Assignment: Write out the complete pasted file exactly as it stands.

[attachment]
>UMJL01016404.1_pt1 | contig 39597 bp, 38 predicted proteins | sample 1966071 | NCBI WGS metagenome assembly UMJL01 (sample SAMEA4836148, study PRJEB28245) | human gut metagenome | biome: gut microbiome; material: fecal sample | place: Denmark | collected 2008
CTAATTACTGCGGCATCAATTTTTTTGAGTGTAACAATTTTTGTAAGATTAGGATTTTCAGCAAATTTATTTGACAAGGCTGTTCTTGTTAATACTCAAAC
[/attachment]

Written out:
>UMJL01016404.1_pt1 | contig 39597 bp, 38 predicted proteins | sample 1966071 | NCBI WGS metagenome assembly UMJL01 (sample SAMEA4836148, study PRJEB28245) | human gut metagenome | biome: gut microbiome; material: fecal sample | place: Denmark | collected 2008
CTAATTACTGCGGCATCAATTTTTTTGAGTGTAACAATTTTTGTAAGATTAGGATTTTCAGCAAATTTATTTGACAAGGCTGTTCTTGTTAATACTCAAAC